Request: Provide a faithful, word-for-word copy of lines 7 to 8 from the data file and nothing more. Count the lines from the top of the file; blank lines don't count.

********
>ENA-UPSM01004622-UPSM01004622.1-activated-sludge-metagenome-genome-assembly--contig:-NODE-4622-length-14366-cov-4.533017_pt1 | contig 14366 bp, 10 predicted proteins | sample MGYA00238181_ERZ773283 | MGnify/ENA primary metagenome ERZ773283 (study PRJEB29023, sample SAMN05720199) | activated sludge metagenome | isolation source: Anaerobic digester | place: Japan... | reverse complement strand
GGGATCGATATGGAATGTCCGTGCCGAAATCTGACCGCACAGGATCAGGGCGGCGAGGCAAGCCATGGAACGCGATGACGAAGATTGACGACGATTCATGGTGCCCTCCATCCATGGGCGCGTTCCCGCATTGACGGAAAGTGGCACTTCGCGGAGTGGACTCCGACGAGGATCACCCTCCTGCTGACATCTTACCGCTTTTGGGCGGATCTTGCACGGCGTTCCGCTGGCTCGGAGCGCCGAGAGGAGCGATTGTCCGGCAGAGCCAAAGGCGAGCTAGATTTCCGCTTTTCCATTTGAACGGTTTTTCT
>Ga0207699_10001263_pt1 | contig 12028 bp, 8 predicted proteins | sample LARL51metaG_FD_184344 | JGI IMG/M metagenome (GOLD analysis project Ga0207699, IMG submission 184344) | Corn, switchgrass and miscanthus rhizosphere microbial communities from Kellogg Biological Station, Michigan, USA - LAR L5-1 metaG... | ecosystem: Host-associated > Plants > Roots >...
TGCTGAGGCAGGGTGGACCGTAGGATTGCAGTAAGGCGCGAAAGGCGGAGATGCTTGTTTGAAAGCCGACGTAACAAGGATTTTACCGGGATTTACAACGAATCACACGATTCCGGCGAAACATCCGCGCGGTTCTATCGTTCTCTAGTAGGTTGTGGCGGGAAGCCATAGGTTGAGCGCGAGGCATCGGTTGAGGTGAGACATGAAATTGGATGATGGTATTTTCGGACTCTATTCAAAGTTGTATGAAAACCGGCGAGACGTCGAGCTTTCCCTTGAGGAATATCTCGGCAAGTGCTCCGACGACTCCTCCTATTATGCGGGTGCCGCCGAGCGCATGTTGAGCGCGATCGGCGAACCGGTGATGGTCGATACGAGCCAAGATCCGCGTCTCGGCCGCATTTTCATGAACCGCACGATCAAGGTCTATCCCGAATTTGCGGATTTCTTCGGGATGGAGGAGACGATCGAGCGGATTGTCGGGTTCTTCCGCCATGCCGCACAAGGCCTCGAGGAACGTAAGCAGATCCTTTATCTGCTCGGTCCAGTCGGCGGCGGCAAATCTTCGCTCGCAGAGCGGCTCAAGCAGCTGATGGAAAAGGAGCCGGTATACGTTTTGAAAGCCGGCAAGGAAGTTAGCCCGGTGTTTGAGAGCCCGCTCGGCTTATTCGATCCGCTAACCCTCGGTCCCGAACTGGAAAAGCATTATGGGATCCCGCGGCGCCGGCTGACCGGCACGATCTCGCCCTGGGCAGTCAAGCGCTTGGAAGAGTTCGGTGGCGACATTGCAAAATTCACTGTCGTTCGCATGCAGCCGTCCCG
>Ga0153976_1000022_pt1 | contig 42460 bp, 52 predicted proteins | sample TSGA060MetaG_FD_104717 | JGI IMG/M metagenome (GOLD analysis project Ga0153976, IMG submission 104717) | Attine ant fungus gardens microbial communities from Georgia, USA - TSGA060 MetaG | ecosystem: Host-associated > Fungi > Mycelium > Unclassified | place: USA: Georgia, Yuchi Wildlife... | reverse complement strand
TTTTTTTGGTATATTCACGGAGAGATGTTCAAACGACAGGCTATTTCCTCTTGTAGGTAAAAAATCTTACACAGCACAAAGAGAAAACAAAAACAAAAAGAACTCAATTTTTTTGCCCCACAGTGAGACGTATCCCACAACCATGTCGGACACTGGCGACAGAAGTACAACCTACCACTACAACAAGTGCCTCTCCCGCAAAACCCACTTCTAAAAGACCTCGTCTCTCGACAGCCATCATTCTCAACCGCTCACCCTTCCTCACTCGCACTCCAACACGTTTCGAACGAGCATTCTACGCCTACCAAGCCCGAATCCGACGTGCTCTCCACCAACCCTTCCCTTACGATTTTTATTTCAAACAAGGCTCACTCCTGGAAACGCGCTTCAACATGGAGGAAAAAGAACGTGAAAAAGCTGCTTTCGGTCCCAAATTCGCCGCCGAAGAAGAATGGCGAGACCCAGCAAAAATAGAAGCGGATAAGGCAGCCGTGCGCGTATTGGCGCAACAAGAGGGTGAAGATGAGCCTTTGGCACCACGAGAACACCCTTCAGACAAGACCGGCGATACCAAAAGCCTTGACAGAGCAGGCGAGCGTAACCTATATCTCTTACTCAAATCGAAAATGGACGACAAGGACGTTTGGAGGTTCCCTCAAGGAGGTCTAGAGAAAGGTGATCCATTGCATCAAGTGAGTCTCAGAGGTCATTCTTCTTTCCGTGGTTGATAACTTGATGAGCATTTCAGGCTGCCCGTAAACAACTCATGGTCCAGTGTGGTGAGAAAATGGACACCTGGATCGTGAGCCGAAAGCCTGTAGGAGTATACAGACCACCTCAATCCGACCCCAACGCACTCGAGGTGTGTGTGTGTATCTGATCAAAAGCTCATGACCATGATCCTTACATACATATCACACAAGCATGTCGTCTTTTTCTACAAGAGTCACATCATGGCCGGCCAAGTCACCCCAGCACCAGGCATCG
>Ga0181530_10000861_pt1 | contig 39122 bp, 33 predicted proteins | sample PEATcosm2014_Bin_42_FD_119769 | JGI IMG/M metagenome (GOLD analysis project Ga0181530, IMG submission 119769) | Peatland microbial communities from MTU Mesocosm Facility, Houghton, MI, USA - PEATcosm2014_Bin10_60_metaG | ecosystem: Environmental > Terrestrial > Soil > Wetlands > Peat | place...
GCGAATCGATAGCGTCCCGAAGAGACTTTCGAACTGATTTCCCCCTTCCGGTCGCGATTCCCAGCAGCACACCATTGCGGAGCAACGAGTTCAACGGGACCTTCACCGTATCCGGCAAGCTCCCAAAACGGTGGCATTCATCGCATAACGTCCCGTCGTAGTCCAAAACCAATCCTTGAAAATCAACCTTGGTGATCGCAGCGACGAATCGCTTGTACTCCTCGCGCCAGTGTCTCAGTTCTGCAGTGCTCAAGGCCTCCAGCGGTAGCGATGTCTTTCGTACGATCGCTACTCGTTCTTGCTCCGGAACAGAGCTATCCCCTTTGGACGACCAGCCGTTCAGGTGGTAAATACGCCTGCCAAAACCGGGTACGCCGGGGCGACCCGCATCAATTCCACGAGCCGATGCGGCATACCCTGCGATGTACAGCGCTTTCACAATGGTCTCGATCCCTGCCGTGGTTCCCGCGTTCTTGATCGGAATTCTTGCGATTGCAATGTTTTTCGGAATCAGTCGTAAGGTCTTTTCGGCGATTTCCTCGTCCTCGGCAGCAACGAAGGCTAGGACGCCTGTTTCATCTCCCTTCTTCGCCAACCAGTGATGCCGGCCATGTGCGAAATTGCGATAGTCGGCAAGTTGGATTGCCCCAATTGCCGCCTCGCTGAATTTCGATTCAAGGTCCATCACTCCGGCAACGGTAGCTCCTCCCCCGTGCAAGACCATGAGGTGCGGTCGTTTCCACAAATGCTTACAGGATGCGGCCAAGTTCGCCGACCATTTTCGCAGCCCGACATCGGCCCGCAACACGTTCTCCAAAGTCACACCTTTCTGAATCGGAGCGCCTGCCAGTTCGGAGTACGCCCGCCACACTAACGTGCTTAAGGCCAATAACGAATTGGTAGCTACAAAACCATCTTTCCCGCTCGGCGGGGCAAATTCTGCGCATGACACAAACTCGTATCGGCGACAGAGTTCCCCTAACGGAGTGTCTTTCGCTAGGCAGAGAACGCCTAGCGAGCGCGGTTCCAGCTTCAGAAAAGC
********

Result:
>Ga0181530_10000861_pt1 | contig 39122 bp, 33 predicted proteins | sample PEATcosm2014_Bin_42_FD_119769 | JGI IMG/M metagenome (GOLD analysis project Ga0181530, IMG submission 119769) | Peatland microbial communities from MTU Mesocosm Facility, Houghton, MI, USA - PEATcosm2014_Bin10_60_metaG | ecosystem: Environmental > Terrestrial > Soil > Wetlands > Peat | place...
GCGAATCGATAGCGTCCCGAAGAGACTTTCGAACTGATTTCCCCCTTCCGGTCGCGATTCCCAGCAGCACACCATTGCGGAGCAACGAGTTCAACGGGACCTTCACCGTATCCGGCAAGCTCCCAAAACGGTGGCATTCATCGCATAACGTCCCGTCGTAGTCCAAAACCAATCCTTGAAAATCAACCTTGGTGATCGCAGCGACGAATCGCTTGTACTCCTCGCGCCAGTGTCTCAGTTCTGCAGTGCTCAAGGCCTCCAGCGGTAGCGATGTCTTTCGTACGATCGCTACTCGTTCTTGCTCCGGAACAGAGCTATCCCCTTTGGACGACCAGCCGTTCAGGTGGTAAATACGCCTGCCAAAACCGGGTACGCCGGGGCGACCCGCATCAATTCCACGAGCCGATGCGGCATACCCTGCGATGTACAGCGCTTTCACAATGGTCTCGATCCCTGCCGTGGTTCCCGCGTTCTTGATCGGAATTCTTGCGATTGCAATGTTTTTCGGAATCAGTCGTAAGGTCTTTTCGGCGATTTCCTCGTCCTCGGCAGCAACGAAGGCTAGGACGCCTGTTTCATCTCCCTTCTTCGCCAACCAGTGATGCCGGCCATGTGCGAAATTGCGATAGTCGGCAAGTTGGATTGCCCCAATTGCCGCCTCGCTGAATTTCGATTCAAGGTCCATCACTCCGGCAACGGTAGCTCCTCCCCCGTGCAAGACCATGAGGTGCGGTCGTTTCCACAAATGCTTACAGGATGCGGCCAAGTTCGCCGACCATTTTCGCAGCCCGACATCGGCCCGCAACACGTTCTCCAAAGTCACACCTTTCTGAATCGGAGCGCCTGCCAGTTCGGAGTACGCCCGCCACACTAACGTGCTTAAGGCCAATAACGAATTGGTAGCTACAAAACCATCTTTCCCGCTCGGCGGGGCAAATTCTGCGCATGACACAAACTCGTATCGGCGACAGAGTTCCCCTAACGGAGTGTCTTTCGCTAGGCAGAGAACGCCTAGCGAGCGCGGTTCCAGCTTCAGAAAAGC